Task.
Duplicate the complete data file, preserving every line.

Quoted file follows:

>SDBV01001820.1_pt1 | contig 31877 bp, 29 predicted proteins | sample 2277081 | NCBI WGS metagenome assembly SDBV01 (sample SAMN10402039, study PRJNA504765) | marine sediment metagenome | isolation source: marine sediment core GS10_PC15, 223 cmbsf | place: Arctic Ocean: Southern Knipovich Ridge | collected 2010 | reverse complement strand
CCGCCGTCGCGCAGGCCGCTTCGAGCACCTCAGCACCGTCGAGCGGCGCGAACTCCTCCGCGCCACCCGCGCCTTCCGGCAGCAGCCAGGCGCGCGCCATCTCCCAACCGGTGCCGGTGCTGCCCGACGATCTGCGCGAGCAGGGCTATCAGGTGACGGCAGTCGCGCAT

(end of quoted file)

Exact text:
>SDBV01001820.1_pt1 | contig 31877 bp, 29 predicted proteins | sample 2277081 | NCBI WGS metagenome assembly SDBV01 (sample SAMN10402039, study PRJNA504765) | marine sediment metagenome | isolation source: marine sediment core GS10_PC15, 223 cmbsf | place: Arctic Ocean: Southern Knipovich Ridge | collected 2010 | reverse complement strand
CCGCCGTCGCGCAGGCCGCTTCGAGCACCTCAGCACCGTCGAGCGGCGCGAACTCCTCCGCGCCACCCGCGCCTTCCGGCAGCAGCCAGGCGCGCGCCATCTCCCAACCGGTGCCGGTGCTGCCCGACGATCTGCGCGAGCAGGGCTATCAGGTGACGGCAGTCGCGCAT